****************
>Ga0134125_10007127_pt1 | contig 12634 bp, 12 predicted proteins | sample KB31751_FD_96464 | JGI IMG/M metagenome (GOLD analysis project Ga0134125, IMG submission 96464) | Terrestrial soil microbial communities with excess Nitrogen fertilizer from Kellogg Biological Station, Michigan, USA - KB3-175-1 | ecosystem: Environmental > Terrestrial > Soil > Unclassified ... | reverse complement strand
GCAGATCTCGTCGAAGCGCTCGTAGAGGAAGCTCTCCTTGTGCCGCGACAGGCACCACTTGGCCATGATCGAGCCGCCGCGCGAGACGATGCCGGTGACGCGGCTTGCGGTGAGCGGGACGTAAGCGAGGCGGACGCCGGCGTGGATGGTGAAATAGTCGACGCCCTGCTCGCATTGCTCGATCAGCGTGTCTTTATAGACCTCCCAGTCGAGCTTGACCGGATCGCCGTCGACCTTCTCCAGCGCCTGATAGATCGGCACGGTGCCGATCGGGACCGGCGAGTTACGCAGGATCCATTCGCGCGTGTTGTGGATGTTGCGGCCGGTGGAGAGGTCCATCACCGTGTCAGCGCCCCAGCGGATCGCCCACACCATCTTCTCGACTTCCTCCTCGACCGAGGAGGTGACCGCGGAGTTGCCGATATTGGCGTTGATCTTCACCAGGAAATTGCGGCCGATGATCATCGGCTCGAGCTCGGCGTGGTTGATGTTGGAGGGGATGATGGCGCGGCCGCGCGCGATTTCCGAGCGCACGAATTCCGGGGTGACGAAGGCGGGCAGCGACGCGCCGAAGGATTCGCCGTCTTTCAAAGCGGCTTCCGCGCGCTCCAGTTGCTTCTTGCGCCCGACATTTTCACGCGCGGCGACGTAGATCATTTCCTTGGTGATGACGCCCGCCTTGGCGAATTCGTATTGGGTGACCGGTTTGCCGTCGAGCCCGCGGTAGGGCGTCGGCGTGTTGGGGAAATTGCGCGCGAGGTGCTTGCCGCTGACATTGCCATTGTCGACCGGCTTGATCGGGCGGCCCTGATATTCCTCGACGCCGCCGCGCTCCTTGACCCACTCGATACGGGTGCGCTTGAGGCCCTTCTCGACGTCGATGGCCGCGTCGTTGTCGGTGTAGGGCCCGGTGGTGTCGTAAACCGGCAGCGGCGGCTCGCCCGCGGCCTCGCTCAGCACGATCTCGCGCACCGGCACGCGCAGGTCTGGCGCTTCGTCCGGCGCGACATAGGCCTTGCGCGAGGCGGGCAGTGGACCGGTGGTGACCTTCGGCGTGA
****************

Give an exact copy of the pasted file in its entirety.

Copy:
>Ga0134125_10007127_pt1 | contig 12634 bp, 12 predicted proteins | sample KB31751_FD_96464 | JGI IMG/M metagenome (GOLD analysis project Ga0134125, IMG submission 96464) | Terrestrial soil microbial communities with excess Nitrogen fertilizer from Kellogg Biological Station, Michigan, USA - KB3-175-1 | ecosystem: Environmental > Terrestrial > Soil > Unclassified ... | reverse complement strand
GCAGATCTCGTCGAAGCGCTCGTAGAGGAAGCTCTCCTTGTGCCGCGACAGGCACCACTTGGCCATGATCGAGCCGCCGCGCGAGACGATGCCGGTGACGCGGCTTGCGGTGAGCGGGACGTAAGCGAGGCGGACGCCGGCGTGGATGGTGAAATAGTCGACGCCCTGCTCGCATTGCTCGATCAGCGTGTCTTTATAGACCTCCCAGTCGAGCTTGACCGGATCGCCGTCGACCTTCTCCAGCGCCTGATAGATCGGCACGGTGCCGATCGGGACCGGCGAGTTACGCAGGATCCATTCGCGCGTGTTGTGGATGTTGCGGCCGGTGGAGAGGTCCATCACCGTGTCAGCGCCCCAGCGGATCGCCCACACCATCTTCTCGACTTCCTCCTCGACCGAGGAGGTGACCGCGGAGTTGCCGATATTGGCGTTGATCTTCACCAGGAAATTGCGGCCGATGATCATCGGCTCGAGCTCGGCGTGGTTGATGTTGGAGGGGATGATGGCGCGGCCGCGCGCGATTTCCGAGCGCACGAATTCCGGGGTGACGAAGGCGGGCAGCGACGCGCCGAAGGATTCGCCGTCTTTCAAAGCGGCTTCCGCGCGCTCCAGTTGCTTCTTGCGCCCGACATTTTCACGCGCGGCGACGTAGATCATTTCCTTGGTGATGACGCCCGCCTTGGCGAATTCGTATTGGGTGACCGGTTTGCCGTCGAGCCCGCGGTAGGGCGTCGGCGTGTTGGGGAAATTGCGCGCGAGGTGCTTGCCGCTGACATTGCCATTGTCGACCGGCTTGATCGGGCGGCCCTGATATTCCTCGACGCCGCCGCGCTCCTTGACCCACTCGATACGGGTGCGCTTGAGGCCCTTCTCGACGTCGATGGCCGCGTCGTTGTCGGTGTAGGGCCCGGTGGTGTCGTAAACCGGCAGCGGCGGCTCGCCCGCGGCCTCGCTCAGCACGATCTCGCGCACCGGCACGCGCAGGTCTGGCGCTTCGTCCGGCGCGACATAGGCCTTGCGCGAGGCGGGCAGTGGACCGGTGGTGACCTTCGGCGTGA